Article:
Salvage the Files You Lost From Your Hard DriveUse a utility to recover 'permanently' deleted files. Plus: Check your USB port's power demands.
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For better or worse, it takes effort to truly delete files from your system. In most cases, files removed from a hard drive actually remain there until new files overwrite them. If a data-recovery program can find the files before they're overwritten, you have an excellent chance of restoring your data.
Whether a file was deleted accidentally or is inaccessible because of damage to the drive or its file system, remember the golden rule of data recovery: Act fast! The more you use a hard drive, the more likely the file will be overwritten and lost forever.
Undo a deletion: Files that have been "permanently" deleted--when you empty the Recycle Bin or press <Shift>-<Delete> to bypass the Recycle Bin entirely--aren't really deleted; Windows just alters each file name's first letter in the disk's bookkeeping system so the file will be ignored by the operating system. Windows tags as available all the space each file is using on the disk, designating the file as overwritable. Recovering a deleted file is therefore a matter of having a tool that restores the file's original name and retags the file before Windows or one of your applications overwrites it.
Figure 1: Recover files erased from your hard disk with an undelete utility such as Ontrack's $89 EasyRecovery Lite.
). A free alternative is Brian Kato's Restoration utility).
If you use Windows XP or 2000, make sure the program you select supports the file system your hard disk uses, either FAT32 or NTFS (read on for more on Windows file-system differences). If you're not sure which format your hard drive uses, open My Computer, right-click the drive's icon, select Properties, and look to the right of 'File system'.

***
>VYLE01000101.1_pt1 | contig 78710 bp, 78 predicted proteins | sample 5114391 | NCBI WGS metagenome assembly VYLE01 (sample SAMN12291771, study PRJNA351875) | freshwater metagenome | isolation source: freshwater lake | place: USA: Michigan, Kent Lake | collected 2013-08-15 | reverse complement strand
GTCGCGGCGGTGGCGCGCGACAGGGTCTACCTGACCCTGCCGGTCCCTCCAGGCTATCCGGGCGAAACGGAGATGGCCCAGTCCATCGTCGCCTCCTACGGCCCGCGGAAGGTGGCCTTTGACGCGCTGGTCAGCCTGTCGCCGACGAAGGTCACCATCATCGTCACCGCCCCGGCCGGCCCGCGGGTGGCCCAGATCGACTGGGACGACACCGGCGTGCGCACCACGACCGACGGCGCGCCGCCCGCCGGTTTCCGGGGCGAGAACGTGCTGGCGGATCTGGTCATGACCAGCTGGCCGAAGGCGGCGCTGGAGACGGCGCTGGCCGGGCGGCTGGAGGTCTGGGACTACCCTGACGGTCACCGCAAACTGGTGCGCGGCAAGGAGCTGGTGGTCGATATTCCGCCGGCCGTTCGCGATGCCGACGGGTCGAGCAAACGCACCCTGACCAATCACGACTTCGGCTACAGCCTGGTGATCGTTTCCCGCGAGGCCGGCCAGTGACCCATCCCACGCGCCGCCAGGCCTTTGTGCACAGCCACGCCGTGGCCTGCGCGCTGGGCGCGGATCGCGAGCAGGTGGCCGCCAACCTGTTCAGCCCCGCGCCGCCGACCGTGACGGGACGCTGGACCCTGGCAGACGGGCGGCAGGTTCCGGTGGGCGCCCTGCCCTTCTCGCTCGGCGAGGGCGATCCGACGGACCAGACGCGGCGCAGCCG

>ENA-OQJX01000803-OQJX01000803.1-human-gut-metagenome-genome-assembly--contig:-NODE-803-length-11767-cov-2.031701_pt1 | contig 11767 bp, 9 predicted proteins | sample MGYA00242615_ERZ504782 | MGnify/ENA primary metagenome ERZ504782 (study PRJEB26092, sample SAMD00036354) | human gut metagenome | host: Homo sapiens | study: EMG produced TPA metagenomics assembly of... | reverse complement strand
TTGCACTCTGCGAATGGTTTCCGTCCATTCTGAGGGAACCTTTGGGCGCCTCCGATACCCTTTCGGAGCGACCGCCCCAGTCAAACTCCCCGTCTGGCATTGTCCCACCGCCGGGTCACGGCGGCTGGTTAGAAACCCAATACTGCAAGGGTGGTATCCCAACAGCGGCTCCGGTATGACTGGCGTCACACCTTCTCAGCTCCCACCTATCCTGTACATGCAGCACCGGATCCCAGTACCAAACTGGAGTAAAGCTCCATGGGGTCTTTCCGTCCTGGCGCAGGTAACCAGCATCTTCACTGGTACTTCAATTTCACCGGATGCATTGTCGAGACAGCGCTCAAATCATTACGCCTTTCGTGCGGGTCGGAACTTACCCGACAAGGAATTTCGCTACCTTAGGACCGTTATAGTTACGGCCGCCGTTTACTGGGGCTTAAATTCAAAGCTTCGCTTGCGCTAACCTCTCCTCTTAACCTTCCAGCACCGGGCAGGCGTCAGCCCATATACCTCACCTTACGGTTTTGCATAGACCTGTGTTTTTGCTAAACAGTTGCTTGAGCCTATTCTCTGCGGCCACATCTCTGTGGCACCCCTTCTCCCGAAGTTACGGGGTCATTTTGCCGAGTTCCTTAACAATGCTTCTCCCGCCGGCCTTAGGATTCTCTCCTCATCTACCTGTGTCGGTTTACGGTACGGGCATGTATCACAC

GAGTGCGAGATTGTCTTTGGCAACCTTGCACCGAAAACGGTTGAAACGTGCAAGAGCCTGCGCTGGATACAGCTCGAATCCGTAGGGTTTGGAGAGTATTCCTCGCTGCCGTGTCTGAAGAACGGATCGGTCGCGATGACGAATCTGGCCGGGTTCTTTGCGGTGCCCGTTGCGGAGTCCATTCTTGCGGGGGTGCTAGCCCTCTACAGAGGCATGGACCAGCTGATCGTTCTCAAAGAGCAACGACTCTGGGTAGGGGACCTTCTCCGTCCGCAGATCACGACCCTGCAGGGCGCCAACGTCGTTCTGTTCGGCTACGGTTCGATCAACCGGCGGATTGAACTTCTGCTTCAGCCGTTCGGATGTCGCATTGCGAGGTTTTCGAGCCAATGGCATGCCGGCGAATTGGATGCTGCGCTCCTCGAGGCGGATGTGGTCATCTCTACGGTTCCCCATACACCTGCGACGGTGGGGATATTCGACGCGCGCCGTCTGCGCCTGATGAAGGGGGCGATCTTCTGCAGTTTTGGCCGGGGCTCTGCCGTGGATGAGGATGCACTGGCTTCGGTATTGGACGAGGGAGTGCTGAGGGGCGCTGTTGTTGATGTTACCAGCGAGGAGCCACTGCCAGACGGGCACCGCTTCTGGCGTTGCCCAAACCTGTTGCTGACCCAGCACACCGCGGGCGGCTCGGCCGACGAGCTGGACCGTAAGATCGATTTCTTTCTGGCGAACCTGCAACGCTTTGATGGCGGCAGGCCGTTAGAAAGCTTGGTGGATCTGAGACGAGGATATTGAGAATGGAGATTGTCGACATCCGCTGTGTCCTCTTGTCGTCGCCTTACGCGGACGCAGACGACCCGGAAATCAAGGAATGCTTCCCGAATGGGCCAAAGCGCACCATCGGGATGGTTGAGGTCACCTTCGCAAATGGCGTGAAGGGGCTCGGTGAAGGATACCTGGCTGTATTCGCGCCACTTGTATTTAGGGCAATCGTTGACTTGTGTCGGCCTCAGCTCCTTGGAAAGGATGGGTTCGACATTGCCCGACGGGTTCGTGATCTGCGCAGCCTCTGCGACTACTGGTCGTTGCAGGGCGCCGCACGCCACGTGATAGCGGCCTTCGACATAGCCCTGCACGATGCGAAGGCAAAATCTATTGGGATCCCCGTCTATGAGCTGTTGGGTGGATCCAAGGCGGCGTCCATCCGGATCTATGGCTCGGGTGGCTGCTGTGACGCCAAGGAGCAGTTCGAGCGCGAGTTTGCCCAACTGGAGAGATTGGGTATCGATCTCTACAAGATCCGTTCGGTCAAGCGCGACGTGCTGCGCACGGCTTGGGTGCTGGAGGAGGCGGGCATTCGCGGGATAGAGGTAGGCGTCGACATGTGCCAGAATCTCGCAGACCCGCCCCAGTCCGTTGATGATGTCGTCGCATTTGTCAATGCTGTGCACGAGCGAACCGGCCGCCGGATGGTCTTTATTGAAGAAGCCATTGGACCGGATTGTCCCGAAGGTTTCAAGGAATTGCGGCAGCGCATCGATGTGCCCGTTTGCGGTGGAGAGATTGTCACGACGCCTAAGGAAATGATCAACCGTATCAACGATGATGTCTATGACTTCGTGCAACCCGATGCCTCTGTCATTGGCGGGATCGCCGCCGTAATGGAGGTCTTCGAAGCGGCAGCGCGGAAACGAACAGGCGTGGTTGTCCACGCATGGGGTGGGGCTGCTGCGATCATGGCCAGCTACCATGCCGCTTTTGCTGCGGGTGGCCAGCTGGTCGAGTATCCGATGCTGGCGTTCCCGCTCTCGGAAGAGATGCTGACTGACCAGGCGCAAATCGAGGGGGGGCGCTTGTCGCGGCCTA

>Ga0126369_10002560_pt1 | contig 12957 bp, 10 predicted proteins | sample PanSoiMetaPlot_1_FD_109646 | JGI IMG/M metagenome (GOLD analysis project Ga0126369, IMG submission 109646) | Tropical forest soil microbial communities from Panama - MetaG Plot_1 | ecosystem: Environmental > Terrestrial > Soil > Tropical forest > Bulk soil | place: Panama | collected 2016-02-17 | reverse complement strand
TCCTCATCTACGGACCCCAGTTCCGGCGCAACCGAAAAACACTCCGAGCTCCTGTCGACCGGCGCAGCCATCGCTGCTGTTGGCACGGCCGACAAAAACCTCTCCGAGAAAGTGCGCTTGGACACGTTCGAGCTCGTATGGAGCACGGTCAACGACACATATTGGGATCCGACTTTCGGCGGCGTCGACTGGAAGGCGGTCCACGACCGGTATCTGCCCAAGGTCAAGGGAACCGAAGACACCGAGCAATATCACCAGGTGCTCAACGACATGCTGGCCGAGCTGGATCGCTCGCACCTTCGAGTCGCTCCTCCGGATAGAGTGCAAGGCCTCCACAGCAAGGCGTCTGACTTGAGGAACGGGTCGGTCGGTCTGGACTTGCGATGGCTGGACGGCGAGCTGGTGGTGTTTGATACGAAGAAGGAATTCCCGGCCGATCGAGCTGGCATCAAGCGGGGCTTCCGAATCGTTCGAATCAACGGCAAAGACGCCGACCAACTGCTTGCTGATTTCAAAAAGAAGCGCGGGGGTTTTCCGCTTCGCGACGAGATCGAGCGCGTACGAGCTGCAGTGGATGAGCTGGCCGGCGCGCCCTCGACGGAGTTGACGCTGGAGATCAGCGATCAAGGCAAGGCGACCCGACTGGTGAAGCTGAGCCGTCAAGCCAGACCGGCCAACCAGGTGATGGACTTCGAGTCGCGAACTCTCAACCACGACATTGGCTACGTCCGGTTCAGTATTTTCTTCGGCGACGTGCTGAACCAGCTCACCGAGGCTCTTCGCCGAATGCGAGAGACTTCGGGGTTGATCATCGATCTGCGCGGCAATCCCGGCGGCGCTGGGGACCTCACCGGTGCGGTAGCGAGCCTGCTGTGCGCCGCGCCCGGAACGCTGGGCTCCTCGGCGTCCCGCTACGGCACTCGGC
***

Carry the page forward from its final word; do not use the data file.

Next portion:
Repair damaged files: When you format a hard drive--or more accurately, a partition on a hard drive--you create the index that locates each file on the drive. Windows 98 and Me use the FAT or FAT32 file systems. Windows XP and 2000 use either FAT32 or NT File System (NTFS).
This index is known as the File Allocation Table (FAT) in FAT32 and the Master File Table (MFT) in NTFS. If either is damaged by a virus or completely overwritten by formatting of the drive, Windows has no way to locate the drive's files.
A data-recovery program may restore your FAT or MFT from backup copies, or reconstruct the index. If the index can't be fixed, however, a good recovery program will still be able to scan the drive to identify and recover some of its lost files.
Norton Disk Doctor in SystemWorks, the Scandisk application in Windows 98, and the Chkdsk program in all Windows versions identify bad sectors on your hard disks and move data to a healthy sector, but these utilities don't recover much data. I've had more success resuscitating lost files using EasyRecovery.
This program scans for files matching its database of 90 common file signatures. It can recover some or all of the files it identifies. EasyRecovery also fixes--or at least partially recovers--inaccessible Word documents and.zip files.
EasyRecovery Lite limits you to only 25 recovered files per session--but the program lets you run as many sessions as you need. The standard version, EasyRecovery DataRecovery, sells for $195 and lets you recover all the files you want in one session, but otherwise the two versions offer about the same features.
Do your PC's USB ports supply enough electricity to power all the devices you have attached to them? Plugging too much gear into a bus-powered USB hub (one with no external power adapter) can overwhelm a USB port by demanding more than the 500 mA it can supply. Check the power demands on any USB port in Windows XP by right-clicking My Computer and choosing Properties, Hardware, Device Manager. Double-click Universal Serial Bus controllers, double-click the USB Root Hub entry, choose the Power tab, and add up the amounts in the 'Power Required' column.